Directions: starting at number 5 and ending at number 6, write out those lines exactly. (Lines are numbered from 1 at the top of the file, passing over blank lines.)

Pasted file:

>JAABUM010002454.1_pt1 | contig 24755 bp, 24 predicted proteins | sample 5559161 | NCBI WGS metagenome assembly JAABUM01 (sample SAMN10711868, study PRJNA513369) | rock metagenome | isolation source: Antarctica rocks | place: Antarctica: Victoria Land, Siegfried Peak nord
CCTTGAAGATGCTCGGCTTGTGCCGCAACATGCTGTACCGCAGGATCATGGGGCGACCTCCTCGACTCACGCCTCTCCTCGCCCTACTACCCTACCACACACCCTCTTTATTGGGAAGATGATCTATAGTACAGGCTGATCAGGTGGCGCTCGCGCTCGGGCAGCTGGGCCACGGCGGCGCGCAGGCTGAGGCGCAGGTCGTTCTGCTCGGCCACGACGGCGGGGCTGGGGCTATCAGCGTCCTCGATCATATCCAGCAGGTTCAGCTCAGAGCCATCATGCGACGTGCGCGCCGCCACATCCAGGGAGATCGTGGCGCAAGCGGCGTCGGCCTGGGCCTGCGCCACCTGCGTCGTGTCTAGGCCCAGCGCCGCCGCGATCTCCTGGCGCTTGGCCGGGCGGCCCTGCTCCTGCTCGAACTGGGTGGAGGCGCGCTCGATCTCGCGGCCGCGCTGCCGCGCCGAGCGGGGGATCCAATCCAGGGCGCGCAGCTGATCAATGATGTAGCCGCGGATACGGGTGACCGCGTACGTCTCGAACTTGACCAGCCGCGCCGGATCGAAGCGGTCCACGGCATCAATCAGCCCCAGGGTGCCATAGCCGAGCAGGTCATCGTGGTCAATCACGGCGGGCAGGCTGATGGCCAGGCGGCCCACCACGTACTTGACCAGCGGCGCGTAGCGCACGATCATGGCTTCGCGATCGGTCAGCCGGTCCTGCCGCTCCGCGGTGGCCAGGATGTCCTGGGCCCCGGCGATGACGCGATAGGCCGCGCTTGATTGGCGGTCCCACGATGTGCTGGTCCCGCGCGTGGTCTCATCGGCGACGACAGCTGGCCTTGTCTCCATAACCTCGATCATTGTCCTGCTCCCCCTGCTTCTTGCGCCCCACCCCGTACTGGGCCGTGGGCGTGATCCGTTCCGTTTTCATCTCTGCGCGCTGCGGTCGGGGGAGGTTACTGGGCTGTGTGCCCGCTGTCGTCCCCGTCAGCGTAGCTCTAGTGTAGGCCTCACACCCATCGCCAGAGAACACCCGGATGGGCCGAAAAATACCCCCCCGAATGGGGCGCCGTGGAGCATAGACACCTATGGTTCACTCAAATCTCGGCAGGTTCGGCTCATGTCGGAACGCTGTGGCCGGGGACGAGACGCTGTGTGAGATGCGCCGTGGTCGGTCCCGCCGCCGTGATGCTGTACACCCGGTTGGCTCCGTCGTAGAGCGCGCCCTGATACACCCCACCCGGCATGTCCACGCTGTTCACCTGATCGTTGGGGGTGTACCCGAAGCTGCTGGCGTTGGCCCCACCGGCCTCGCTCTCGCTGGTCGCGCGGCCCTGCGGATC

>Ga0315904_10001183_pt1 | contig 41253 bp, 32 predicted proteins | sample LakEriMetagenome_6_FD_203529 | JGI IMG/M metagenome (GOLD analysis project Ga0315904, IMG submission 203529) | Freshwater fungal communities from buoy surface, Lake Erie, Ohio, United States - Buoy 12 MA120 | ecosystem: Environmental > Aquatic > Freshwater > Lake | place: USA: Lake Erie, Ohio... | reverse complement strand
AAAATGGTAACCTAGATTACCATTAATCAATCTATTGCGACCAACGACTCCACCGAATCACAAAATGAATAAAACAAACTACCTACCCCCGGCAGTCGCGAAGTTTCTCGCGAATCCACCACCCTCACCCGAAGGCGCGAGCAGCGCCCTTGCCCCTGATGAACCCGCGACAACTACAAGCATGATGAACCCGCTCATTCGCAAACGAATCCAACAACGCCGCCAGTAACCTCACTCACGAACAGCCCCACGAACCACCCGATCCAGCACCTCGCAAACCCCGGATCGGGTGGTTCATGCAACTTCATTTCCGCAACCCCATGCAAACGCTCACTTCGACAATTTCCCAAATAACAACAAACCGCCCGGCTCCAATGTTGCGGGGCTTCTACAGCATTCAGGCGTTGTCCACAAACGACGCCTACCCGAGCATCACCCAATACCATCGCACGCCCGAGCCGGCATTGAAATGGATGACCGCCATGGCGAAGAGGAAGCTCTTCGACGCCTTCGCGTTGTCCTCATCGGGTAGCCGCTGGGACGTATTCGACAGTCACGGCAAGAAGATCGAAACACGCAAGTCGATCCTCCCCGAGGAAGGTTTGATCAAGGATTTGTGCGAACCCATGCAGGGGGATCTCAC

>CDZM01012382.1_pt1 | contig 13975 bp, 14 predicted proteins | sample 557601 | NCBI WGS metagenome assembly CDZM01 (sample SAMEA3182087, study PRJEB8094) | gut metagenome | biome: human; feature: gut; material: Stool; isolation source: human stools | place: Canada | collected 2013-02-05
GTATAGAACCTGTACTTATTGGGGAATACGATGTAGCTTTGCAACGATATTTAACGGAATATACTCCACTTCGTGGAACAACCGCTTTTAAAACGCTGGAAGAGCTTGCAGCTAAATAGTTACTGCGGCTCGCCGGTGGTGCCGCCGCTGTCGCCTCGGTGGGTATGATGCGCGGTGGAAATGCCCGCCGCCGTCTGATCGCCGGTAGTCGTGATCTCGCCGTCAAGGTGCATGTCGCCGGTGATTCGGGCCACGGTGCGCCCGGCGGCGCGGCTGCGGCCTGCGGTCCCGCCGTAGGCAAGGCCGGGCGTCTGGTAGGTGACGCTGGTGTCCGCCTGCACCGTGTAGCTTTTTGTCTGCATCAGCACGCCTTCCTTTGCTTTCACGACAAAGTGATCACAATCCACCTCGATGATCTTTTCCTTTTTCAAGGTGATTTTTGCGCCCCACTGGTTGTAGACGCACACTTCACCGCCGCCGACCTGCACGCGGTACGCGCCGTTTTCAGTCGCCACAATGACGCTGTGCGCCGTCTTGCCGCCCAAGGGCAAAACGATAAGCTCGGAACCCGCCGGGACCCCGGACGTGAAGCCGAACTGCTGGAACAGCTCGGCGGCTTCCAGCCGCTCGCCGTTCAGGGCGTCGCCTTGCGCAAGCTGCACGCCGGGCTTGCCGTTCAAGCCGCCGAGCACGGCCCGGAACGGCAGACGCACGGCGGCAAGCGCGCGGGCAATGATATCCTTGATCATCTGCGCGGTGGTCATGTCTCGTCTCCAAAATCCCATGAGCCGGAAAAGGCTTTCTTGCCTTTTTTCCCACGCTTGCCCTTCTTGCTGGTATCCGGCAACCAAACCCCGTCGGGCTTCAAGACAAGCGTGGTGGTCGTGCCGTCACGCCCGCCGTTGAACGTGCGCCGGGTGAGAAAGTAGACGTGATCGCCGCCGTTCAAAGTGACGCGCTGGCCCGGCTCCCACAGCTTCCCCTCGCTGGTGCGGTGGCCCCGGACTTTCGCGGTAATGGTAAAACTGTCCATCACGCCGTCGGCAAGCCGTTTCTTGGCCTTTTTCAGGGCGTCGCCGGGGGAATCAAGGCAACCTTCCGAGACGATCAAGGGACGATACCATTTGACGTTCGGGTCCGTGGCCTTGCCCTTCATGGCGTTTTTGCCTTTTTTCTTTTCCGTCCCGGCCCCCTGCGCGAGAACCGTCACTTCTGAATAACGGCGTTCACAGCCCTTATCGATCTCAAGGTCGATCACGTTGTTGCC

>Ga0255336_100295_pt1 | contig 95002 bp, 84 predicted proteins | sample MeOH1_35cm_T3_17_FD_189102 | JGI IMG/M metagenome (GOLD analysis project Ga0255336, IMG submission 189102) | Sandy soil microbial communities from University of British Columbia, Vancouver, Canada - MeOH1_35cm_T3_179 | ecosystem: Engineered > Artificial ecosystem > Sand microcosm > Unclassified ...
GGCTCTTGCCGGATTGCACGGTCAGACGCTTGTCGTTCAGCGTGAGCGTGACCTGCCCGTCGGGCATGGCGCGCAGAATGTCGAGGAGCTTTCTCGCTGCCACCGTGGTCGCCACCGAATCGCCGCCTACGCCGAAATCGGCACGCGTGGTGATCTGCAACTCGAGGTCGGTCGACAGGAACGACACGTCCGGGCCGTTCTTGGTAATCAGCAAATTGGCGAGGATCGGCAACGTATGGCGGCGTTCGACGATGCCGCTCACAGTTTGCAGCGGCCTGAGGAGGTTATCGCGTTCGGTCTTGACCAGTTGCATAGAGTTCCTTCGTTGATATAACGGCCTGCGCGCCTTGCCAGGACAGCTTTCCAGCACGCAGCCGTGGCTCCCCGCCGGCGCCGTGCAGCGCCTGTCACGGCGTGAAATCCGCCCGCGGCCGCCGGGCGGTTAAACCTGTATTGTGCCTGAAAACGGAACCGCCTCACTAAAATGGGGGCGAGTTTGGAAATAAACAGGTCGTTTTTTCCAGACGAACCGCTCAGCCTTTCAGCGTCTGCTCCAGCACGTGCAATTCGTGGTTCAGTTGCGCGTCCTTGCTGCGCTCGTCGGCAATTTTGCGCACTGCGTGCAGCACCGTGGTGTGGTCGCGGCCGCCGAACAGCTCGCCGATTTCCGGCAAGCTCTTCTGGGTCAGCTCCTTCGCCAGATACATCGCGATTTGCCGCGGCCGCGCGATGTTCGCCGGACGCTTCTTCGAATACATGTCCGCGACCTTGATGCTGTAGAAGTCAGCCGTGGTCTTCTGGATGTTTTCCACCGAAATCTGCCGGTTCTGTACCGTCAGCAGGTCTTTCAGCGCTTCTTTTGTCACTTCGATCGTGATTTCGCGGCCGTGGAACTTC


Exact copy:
>CDZM01012382.1_pt1 | contig 13975 bp, 14 predicted proteins | sample 557601 | NCBI WGS metagenome assembly CDZM01 (sample SAMEA3182087, study PRJEB8094) | gut metagenome | biome: human; feature: gut; material: Stool; isolation source: human stools | place: Canada | collected 2013-02-05
GTATAGAACCTGTACTTATTGGGGAATACGATGTAGCTTTGCAACGATATTTAACGGAATATACTCCACTTCGTGGAACAACCGCTTTTAAAACGCTGGAAGAGCTTGCAGCTAAATAGTTACTGCGGCTCGCCGGTGGTGCCGCCGCTGTCGCCTCGGTGGGTATGATGCGCGGTGGAAATGCCCGCCGCCGTCTGATCGCCGGTAGTCGTGATCTCGCCGTCAAGGTGCATGTCGCCGGTGATTCGGGCCACGGTGCGCCCGGCGGCGCGGCTGCGGCCTGCGGTCCCGCCGTAGGCAAGGCCGGGCGTCTGGTAGGTGACGCTGGTGTCCGCCTGCACCGTGTAGCTTTTTGTCTGCATCAGCACGCCTTCCTTTGCTTTCACGACAAAGTGATCACAATCCACCTCGATGATCTTTTCCTTTTTCAAGGTGATTTTTGCGCCCCACTGGTTGTAGACGCACACTTCACCGCCGCCGACCTGCACGCGGTACGCGCCGTTTTCAGTCGCCACAATGACGCTGTGCGCCGTCTTGCCGCCCAAGGGCAAAACGATAAGCTCGGAACCCGCCGGGACCCCGGACGTGAAGCCGAACTGCTGGAACAGCTCGGCGGCTTCCAGCCGCTCGCCGTTCAGGGCGTCGCCTTGCGCAAGCTGCACGCCGGGCTTGCCGTTCAAGCCGCCGAGCACGGCCCGGAACGGCAGACGCACGGCGGCAAGCGCGCGGGCAATGATATCCTTGATCATCTGCGCGGTGGTCATGTCTCGTCTCCAAAATCCCATGAGCCGGAAAAGGCTTTCTTGCCTTTTTTCCCACGCTTGCCCTTCTTGCTGGTATCCGGCAACCAAACCCCGTCGGGCTTCAAGACAAGCGTGGTGGTCGTGCCGTCACGCCCGCCGTTGAACGTGCGCCGGGTGAGAAAGTAGACGTGATCGCCGCCGTTCAAAGTGACGCGCTGGCCCGGCTCCCACAGCTTCCCCTCGCTGGTGCGGTGGCCCCGGACTTTCGCGGTAATGGTAAAACTGTCCATCACGCCGTCGGCAAGCCGTTTCTTGGCCTTTTTCAGGGCGTCGCCGGGGGAATCAAGGCAACCTTCCGAGACGATCAAGGGACGATACCATTTGACGTTCGGGTCCGTGGCCTTGCCCTTCATGGCGTTTTTGCCTTTTTTCTTTTCCGTCCCGGCCCCCTGCGCGAGAACCGTCACTTCTGAATAACGGCGTTCACAGCCCTTATCGATCTCAAGGTCGATCACGTTGTTGCC